Deleted Abrams tweet shows how schools’ COVID policies in 2022 crosshairs

An image of Stacey Abrams with a group of students in Decatur that was in a now-deleted tweet.

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An image of Stacey Abrams with a group of students in Decatur that was in a now-deleted tweet.

‘Where is Stacey’s mask?’ Perdue asks.

The tweet from Stacey Abrams seemed innocuous enough, promoting her appearance at a Decatur school honoring Black History Month.

But the pictures under the now-deleted post are what triggered a Republican backlash that could factor into the November race for governor.

Abrams visited Glennwood Elementary School on Friday to talk about her new children’s book and speak with faculty and staff. The school’s principal tweeted her thanks — along with images of Abrams, without a mask, posing with students and faculty.

Abrams amplified the message on social media.

Within hours, Republicans had bombarded both the principal and Abrams with attacks criticizing the Democratic candidate. Not long after the principal deleted her tweet, Abrams did the same.

Sunday brought attacks from Abrams’ gubernatorial rivals Gov. Brian Kemp and former U.S. Sen. David Perdue.

“This kind of hypocrisy is exactly why Georgians see her campaign for governor for what it truly is: a quest for more power,” said Kemp spokesman Tate Mitchell, adding that the Republican incumbent is “fighting to put students and parents first.”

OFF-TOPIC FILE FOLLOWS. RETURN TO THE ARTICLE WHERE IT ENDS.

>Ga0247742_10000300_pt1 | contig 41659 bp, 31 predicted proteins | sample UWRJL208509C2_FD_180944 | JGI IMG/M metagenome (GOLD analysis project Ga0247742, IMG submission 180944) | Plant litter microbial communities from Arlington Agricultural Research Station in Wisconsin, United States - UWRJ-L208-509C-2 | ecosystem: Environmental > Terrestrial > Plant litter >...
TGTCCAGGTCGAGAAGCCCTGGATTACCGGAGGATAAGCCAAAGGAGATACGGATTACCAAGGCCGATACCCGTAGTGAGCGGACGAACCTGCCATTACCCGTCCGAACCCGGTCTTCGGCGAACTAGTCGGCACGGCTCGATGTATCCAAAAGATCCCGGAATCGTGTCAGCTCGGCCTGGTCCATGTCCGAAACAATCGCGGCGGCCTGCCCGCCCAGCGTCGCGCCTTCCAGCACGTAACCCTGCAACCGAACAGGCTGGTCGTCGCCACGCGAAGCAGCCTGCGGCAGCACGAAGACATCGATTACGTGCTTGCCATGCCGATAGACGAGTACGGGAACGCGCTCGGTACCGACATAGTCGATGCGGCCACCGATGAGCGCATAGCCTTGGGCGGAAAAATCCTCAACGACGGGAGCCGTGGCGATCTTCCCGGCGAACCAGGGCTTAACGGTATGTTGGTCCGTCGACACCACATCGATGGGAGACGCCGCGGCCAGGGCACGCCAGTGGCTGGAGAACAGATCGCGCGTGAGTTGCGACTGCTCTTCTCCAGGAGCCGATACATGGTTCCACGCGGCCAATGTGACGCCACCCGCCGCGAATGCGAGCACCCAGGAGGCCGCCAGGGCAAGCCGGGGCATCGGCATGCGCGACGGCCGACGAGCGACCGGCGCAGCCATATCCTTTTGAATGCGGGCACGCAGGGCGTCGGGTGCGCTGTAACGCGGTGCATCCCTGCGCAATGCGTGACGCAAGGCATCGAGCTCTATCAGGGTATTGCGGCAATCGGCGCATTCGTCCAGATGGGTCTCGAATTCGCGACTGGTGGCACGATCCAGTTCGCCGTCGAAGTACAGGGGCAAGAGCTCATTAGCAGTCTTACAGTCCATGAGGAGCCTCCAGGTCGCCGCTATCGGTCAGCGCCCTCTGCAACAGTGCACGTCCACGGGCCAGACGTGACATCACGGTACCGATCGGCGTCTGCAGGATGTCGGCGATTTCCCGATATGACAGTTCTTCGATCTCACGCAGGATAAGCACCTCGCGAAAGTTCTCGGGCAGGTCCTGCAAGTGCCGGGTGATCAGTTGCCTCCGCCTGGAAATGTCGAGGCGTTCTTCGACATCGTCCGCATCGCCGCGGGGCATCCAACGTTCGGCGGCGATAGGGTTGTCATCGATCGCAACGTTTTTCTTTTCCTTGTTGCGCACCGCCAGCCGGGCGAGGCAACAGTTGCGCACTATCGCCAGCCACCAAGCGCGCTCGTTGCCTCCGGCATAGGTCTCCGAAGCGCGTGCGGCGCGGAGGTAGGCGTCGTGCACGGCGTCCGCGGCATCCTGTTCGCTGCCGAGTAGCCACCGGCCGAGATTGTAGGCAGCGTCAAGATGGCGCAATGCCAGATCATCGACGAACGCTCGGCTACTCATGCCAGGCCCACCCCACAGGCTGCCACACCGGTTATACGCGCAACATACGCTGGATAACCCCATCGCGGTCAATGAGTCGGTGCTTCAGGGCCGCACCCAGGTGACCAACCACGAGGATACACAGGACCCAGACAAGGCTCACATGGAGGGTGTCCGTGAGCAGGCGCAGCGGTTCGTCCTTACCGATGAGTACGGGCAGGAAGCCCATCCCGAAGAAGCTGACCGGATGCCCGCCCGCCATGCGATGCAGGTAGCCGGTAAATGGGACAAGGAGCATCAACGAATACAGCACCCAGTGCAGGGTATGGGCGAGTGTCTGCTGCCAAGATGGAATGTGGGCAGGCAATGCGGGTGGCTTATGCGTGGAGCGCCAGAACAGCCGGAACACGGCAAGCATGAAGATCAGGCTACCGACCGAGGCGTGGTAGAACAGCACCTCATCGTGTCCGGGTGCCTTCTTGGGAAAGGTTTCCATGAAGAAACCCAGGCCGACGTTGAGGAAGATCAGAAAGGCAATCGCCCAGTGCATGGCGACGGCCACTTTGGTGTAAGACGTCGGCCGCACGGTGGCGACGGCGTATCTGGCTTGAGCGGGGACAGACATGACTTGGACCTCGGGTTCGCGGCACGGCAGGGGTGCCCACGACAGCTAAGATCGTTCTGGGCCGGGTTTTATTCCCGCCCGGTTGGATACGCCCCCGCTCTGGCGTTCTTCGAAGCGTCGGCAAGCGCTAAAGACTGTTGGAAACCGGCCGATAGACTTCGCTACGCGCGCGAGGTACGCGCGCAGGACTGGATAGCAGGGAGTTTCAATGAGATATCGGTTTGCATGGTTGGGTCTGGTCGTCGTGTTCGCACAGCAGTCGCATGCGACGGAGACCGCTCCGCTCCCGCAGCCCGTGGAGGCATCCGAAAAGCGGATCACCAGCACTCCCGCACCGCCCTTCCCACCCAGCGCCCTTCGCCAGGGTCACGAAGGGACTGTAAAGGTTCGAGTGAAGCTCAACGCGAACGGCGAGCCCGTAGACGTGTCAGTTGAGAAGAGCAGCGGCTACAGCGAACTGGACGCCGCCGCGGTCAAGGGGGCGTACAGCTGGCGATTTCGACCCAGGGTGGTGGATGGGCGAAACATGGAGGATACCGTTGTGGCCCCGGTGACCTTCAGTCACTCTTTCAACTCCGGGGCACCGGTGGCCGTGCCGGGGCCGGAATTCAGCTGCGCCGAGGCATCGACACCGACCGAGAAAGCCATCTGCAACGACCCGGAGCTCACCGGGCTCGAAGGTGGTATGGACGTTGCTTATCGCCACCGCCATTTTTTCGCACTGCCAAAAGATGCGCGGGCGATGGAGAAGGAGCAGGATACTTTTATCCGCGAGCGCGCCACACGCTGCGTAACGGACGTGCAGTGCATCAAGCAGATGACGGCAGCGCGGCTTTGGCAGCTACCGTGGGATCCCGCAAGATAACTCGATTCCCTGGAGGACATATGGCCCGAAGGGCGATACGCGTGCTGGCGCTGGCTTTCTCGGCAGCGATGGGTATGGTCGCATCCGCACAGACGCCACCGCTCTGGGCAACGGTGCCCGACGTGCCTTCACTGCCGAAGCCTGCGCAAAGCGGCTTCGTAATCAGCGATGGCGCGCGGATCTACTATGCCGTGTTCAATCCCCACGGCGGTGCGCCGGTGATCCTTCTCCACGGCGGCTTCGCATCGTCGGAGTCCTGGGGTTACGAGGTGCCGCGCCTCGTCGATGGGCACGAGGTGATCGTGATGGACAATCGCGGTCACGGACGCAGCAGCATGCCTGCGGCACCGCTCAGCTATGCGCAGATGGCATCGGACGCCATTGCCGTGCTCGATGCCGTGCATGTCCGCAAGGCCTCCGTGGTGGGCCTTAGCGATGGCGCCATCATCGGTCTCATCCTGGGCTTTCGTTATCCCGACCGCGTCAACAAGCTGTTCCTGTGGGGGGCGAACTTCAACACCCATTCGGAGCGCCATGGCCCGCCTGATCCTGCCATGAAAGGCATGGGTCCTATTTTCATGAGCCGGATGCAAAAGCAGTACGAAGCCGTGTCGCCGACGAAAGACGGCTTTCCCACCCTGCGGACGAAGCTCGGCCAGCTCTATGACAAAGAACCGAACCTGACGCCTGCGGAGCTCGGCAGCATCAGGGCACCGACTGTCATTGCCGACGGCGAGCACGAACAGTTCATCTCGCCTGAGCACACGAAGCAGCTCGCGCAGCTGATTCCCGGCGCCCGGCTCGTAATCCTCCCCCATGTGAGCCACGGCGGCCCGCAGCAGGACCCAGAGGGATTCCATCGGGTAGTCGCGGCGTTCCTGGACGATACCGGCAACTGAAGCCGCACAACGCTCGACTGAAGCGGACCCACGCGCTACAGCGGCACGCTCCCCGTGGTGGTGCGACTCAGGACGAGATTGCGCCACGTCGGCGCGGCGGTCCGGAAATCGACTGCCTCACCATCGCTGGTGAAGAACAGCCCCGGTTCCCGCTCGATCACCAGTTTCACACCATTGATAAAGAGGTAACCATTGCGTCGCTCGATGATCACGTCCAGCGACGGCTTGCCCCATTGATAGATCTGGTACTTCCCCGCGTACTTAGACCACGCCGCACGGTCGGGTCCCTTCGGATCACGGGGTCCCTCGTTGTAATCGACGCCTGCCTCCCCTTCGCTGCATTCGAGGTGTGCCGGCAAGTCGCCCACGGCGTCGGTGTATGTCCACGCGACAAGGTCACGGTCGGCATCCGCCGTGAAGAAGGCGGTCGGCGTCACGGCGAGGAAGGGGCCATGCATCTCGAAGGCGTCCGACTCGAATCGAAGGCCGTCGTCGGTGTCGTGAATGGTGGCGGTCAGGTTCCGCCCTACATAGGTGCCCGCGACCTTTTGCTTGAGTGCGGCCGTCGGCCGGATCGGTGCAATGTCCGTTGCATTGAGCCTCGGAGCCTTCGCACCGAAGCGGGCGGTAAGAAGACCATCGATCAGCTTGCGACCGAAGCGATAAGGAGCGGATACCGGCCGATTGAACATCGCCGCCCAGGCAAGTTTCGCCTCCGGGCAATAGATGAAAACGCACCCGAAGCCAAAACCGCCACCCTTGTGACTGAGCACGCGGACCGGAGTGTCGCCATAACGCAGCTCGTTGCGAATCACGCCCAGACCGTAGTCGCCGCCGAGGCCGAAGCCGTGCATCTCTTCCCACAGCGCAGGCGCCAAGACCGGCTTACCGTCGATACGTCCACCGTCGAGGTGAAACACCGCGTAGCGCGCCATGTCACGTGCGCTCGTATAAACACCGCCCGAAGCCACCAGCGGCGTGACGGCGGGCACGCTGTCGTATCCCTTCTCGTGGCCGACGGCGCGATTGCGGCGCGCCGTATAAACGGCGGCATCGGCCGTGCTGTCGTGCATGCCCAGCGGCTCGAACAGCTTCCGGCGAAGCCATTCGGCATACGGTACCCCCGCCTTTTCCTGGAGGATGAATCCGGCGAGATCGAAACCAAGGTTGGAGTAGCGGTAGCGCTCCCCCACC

Perdue, Kemp’s GOP challenger, followed with an attack on Kemp for the “disgrace” of allowing public schools to require masks and Abrams for “hypocrisy (that) knows no bounds.”

“Where is Stacey’s mask?” Perdue asked. “Liberals’ thirst for power during this pandemic has caused enormous damage to our kids, while the elite like Stacey continue living their lives.”

The Abrams’ campaign shot back that it was “shameful” how Republicans used a Black History Month reading event to fuel a “pitiful and predictable” critique.

Her campaign said she wore a mask to the event and only removed it so she could be heard by students watching remotely and for a handful of photos on the condition that everyone around her was wearing face-coverings.

Video footage of the event reviewed by The Atlanta Journal-Constitution shows Abrams arrived at the podium wearing a mask, taking it off just before she began to speak.

“This pathetic, transparent and silly attack is beneath anyone who claims he wants to lead Georgia,” said campaign manager Lauren Groh-Wargo.

‘Stood in the gap’

At the heart of the back-and-forth is a broader debate over coronavirus policies during the 2022 midterms.

Kemp and fellow Republicans contend aggressive efforts to roll back economic restrictions and push schools to reopen helped Georgia’s economy quickly rebound. Abrams and Democrats have blamed the rapid spread of the virus on Kemp’s “inaction” and refusal to take more steps to curb the virus.

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Gov. Brian Kemp observes a mock courtroom during a tour or the Alliance Academy for Innovation in Cumming on Monday, Jan. 31, 2022. Ben Gray for the Atlanta Journal-Constitution